The Georgia Straight was created in May 1967 as an anti-establishment alternative to the conservative daily newspapers. And its arrival created an uproar.

It was raided by the Vancouver police and fined for criticizing a judge and publishing obscenities, banned from distribution on city streets, and its founder, poet and UBC math student Dan McLeod, was thrown in jail.

But the straight soldiered on despite the harassment, and became the first Vancouver newspaper to give voice to Greenpeace. In fact, Straight contributors Bob Cummings, Irving Stowe and Paul Watson — who went on to found the Sea Shepherd Conservation Society — were among the founders and prominent campaigners for Greenpeace.

In the mid-1970s, McLeod hired a young Irish writer named Bob Geldof, who was the music editor before going on to form the Boomtown Rats and later achieving international fame as a humanitarian.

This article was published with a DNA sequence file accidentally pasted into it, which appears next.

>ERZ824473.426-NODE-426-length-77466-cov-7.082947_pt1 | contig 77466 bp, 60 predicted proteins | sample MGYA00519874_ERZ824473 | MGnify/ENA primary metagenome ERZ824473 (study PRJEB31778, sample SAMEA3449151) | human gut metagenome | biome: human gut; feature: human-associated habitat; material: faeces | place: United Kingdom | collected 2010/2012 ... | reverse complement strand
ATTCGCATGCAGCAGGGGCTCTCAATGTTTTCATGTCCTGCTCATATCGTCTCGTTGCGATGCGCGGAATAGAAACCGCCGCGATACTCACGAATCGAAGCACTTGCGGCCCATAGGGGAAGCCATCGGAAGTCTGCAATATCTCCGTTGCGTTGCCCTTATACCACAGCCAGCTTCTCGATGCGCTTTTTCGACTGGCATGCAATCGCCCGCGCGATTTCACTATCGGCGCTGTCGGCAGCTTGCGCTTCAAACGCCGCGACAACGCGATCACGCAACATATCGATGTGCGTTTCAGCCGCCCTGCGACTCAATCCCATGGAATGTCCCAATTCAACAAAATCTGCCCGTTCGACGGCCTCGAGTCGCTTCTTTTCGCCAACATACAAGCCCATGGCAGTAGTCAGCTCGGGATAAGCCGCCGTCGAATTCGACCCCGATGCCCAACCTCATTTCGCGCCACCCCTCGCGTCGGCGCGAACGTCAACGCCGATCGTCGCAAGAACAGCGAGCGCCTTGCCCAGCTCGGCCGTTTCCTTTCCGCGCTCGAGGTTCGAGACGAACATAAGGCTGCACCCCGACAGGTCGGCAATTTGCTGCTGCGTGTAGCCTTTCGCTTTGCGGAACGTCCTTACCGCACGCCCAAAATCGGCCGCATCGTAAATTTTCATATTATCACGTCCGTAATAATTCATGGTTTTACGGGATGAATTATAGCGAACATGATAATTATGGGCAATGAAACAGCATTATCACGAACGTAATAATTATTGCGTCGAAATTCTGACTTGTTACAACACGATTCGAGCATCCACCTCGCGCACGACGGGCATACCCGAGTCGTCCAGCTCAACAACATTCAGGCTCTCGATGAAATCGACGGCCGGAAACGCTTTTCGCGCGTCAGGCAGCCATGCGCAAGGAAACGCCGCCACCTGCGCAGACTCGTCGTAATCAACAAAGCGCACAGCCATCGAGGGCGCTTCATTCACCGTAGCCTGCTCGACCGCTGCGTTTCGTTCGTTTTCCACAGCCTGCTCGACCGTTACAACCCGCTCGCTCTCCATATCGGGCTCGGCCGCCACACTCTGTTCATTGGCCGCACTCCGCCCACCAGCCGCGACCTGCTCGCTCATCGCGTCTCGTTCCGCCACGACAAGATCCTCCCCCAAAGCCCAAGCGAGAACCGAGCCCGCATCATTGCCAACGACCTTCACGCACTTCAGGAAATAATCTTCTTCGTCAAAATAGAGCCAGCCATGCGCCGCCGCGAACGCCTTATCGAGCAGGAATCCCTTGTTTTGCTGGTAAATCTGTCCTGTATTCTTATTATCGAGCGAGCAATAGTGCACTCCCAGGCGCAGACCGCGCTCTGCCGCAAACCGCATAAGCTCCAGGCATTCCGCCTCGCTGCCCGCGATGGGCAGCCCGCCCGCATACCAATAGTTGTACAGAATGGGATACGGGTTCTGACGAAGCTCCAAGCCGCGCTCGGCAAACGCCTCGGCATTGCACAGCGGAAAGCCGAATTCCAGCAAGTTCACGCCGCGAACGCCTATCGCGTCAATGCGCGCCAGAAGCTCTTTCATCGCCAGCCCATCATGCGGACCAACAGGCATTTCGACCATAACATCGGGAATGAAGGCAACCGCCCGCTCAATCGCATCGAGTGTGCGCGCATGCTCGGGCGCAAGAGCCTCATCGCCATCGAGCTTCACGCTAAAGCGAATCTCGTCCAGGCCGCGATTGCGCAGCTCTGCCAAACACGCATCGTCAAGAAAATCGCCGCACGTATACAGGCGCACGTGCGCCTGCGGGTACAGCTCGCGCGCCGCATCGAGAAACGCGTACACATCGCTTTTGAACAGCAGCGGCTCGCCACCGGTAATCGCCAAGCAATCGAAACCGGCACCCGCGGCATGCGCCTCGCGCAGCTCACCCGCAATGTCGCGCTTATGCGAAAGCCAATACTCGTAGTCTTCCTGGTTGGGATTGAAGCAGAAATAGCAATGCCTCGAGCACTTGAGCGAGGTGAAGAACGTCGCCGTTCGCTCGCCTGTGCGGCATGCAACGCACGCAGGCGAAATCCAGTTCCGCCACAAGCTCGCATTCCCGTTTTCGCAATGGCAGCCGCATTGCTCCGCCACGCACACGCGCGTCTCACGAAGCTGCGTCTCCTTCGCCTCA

Since those early days—which included staunch opposition to the Vietnam War, strong support for sensible environmental policies, and a commitment to free speech and equal rights for everyone—the Georgia Straight has become a thriving, award-winning urban weekly paper and multimedia company with a strong focus on alternative news, arts, music, movies, and countless other subjects.

The McLeod family still owns the paper, which had more than 840,000 readers in its last readership survey. The website has over 650,000 unique readers and generates over two million page views per month.

Former Georgia Straight contributor Tom Crighton and Tony Wade, both residents of England, produced The Last Streetfighter: The History of the Georgia Straight, which was filmed in 1997. Crighton was also the writer and Wade was the director. It was shot by veteran Vancouver cameraman John Collins, and it won the Best Documentary and the Best of the Festival awards at the CANPRO Awards, which honoured Canadian television programming.